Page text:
What would it be like to live in a society where no written language exists? No alphabet, no books, no libraries and no institutions of education subsist in this society. Of course, human beings would find ways to compensate for the lack of literacy, but being literate, we cannot imagine a society that is not. Our society regards literacy as a highly important issue, and it is often discussed. For all that the term is tossed around, the word literacy lacks a clear and universally accepted definition. Written language is just a small part of what it means to be literate. The question then becomes, what does it mean, specifically, to be literate, and why is it so important?
Literacy is the ability to read and write, and to acquire knowledge from these practices. It is also the ability to express oneself. Literate people are able to comprehend the knowledge they gain and can apply it to their lives. Literacy, by many people’s standards, is an essential element in a fulfilling life. Often, literacy is seen as a tool of assimilation; being considered literate in a particular language will lead to acceptance by the native speakers of the language. Literacy can also be a means of empowerment, especially for women who are often bound to the home by the traditional female roles or those kept in similarly subservient positions, such as slaves.
A study conducted by the Center for Educational Research and Development in one of the programs run by Save the Children USA in a village in Nepal yields interesting insight into the effect of literacy on the lives of women and what it means to them to be literate. In general, the women felt they were more empowered, more independent, and more knowledgeable after becoming literate in their language of Maithili. The six women who participated in the study felt that their lack of literacy in the Maithili language was a handicap, as they were confined to their own household and community and were unable to communicate with people from other areas (NepalNet n.p.). Expression of self was a source of empowerment for the women, as was their ability to earn money and contribute to the family income. According to the study, “Women regarded the literacy programme [sic] as a means of gaining knowledge, not only in terms of reading, writing, and being able to do simple arithmetic, but also gained knowledge in health, sanitation, nutrition and child care” (NepalNet n.p.). Knowledge is these areas leads to improved living conditions for the women and their families. The women truly achieved literacy; not only did they learn to read and write, but they were also able to gain something from these practices and apply it to their daily lives.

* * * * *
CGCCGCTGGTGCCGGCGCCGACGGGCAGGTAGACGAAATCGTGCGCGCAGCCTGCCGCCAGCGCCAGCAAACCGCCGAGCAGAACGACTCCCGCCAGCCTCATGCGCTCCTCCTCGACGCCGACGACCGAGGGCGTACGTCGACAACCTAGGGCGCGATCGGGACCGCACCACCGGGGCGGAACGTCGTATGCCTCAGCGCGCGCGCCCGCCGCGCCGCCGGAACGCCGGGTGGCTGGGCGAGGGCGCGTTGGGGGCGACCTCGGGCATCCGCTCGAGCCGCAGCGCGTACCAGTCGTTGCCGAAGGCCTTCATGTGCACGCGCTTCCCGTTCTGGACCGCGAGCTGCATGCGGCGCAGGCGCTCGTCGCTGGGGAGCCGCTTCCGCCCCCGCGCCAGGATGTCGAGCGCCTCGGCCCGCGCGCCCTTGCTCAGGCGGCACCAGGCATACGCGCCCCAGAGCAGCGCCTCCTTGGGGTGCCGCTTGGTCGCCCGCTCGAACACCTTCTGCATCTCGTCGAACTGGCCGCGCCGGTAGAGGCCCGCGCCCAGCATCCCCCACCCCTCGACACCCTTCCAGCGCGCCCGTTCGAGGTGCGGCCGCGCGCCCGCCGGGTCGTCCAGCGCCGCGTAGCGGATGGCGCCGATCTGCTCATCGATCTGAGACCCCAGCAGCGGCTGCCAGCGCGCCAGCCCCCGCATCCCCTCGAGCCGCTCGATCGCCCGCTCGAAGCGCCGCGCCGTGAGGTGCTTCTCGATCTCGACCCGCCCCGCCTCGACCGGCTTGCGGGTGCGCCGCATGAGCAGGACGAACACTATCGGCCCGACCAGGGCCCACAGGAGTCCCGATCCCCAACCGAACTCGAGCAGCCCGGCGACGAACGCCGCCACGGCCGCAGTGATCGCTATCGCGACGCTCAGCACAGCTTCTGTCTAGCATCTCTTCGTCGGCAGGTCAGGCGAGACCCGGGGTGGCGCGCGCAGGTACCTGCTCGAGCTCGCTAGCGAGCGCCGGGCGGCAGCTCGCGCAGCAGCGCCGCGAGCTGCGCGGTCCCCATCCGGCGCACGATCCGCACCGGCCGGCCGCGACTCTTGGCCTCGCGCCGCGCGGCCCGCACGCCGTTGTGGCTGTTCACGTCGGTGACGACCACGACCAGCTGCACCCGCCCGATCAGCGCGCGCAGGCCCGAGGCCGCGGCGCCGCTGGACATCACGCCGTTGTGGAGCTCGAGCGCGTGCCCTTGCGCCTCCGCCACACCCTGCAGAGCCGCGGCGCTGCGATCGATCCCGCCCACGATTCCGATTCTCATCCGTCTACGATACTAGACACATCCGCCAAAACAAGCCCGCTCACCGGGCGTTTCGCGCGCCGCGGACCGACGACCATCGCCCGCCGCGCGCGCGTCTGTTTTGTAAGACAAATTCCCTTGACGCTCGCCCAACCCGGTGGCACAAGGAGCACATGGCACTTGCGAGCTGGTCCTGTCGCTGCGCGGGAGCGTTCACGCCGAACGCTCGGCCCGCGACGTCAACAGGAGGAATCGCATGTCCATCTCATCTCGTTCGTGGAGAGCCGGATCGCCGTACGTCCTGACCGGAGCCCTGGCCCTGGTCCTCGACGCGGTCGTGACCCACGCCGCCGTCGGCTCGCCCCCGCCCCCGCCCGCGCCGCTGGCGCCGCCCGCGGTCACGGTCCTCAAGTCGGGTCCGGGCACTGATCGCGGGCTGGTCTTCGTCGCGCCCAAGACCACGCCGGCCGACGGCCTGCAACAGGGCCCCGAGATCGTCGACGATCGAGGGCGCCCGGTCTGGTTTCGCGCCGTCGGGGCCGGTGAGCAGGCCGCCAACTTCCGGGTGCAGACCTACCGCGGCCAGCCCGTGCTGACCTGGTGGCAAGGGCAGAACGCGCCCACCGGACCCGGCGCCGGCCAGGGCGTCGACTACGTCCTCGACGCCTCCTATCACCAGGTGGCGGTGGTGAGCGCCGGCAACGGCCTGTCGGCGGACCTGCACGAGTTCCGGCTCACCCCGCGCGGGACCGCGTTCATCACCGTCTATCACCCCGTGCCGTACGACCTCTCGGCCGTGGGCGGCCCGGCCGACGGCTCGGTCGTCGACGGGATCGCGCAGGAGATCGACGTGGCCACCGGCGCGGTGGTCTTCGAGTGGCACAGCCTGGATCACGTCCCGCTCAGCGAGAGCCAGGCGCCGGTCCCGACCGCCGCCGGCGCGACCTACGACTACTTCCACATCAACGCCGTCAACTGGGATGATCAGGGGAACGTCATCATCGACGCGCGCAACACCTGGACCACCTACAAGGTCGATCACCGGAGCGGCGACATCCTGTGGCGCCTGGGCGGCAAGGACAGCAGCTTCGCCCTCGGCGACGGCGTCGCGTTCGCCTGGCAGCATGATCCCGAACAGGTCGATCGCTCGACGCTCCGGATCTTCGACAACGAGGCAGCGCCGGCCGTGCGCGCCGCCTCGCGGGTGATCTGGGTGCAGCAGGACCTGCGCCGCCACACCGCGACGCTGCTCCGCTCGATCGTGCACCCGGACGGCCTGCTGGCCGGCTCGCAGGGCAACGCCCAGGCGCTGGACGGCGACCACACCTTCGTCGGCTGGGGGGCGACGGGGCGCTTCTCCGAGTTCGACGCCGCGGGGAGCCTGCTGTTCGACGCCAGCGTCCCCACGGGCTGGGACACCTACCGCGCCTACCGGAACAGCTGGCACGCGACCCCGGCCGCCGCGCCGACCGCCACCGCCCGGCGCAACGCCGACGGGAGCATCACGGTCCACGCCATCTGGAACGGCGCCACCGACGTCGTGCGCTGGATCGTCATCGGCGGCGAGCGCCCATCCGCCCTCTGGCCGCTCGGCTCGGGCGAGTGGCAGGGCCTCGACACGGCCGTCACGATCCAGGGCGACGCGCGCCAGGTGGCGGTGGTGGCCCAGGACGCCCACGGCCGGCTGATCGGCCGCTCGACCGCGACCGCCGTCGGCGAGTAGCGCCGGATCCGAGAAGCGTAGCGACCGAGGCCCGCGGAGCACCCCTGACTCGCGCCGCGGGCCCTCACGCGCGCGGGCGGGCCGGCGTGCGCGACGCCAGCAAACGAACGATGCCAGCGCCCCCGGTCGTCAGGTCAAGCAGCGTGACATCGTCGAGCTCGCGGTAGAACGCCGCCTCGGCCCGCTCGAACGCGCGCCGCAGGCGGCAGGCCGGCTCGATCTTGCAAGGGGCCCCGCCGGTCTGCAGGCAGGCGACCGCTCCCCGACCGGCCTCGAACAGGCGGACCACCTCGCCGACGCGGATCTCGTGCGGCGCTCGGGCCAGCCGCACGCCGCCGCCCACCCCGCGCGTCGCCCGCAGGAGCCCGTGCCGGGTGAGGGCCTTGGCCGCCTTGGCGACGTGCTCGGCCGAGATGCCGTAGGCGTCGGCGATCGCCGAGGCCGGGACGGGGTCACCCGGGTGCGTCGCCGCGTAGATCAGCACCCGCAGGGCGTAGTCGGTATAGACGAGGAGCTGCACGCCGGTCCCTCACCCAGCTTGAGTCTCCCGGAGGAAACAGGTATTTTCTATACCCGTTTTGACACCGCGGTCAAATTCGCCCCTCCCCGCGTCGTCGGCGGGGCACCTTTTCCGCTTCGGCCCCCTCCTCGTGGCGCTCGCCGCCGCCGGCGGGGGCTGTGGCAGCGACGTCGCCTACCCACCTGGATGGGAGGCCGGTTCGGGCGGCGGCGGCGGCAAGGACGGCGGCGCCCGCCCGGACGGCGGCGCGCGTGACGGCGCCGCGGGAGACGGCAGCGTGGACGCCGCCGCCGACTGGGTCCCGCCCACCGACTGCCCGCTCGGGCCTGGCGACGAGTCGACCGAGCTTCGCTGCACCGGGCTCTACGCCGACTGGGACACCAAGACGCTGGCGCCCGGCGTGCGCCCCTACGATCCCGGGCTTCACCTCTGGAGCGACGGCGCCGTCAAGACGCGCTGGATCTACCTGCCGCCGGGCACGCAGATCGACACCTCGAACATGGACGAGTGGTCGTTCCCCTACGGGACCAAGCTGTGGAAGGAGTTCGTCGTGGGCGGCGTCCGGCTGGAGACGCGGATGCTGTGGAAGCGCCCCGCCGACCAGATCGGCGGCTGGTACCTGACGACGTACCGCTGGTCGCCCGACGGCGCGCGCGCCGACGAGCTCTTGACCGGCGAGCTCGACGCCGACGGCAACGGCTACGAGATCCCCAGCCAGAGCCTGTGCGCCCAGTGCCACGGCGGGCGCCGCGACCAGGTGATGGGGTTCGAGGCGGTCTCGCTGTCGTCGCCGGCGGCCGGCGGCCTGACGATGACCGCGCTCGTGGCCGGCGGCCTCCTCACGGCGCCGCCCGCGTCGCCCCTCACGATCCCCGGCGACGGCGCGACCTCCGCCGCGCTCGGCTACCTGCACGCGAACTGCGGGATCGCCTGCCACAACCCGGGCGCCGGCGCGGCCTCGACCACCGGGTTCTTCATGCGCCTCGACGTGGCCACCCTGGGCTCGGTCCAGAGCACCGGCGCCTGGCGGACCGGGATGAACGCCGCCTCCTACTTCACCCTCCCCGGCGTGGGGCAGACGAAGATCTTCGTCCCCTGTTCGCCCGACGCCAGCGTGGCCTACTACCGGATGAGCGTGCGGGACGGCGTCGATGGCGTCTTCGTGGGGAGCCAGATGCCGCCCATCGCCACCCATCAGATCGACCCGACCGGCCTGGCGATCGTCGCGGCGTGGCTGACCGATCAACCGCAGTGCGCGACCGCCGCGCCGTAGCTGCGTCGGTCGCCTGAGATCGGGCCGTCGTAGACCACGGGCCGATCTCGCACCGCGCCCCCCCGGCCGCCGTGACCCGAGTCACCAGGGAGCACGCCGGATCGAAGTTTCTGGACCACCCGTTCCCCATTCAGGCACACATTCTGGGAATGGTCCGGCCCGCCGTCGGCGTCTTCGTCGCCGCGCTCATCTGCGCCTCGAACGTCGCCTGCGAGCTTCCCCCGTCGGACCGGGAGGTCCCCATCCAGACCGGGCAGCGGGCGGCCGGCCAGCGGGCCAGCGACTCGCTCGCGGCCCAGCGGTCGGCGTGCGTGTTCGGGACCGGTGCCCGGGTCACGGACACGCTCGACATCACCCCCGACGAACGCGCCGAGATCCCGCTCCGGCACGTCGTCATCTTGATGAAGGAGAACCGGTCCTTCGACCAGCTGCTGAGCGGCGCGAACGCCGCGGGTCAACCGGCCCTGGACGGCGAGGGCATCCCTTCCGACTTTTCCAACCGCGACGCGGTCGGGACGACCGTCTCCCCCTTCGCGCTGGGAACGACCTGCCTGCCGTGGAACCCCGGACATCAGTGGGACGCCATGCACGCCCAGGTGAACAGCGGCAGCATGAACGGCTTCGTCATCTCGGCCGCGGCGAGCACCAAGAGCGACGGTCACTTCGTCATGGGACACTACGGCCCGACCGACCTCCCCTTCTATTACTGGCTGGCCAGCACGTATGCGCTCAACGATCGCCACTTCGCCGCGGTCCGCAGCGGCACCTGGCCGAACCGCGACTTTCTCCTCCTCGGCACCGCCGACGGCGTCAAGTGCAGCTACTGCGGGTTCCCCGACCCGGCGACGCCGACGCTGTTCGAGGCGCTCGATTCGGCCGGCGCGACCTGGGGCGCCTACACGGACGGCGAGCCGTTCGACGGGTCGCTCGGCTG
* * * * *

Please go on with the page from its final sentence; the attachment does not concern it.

The situation of the Nepali women cane be compared to the situation of Charlotte Perkins Gilman’s main character in “The Yellow Wallpaper.” The main character, a female, is believed to be ill by her doctor-husband, and, as a result, kept from engaging in seemingly every activity where she would be permitted to think critically or be stimulated by outside ideas and people. She is bound to the house in which they live, and is not able to communicate with anyone beyond her husband and her servants (Gilman 112). In paragraph 35 she says,” There comes John, and I must put this away-he hates to have me write a word” (114). She continues to write in secret, however, because “I must say what I feel and think in some way-it is such a relief!” (Gilman 118). Her husband hates for her to write because by forbidding her to read or write, he is keeping her in a servile position and taking away any feelings of empowerment she may have.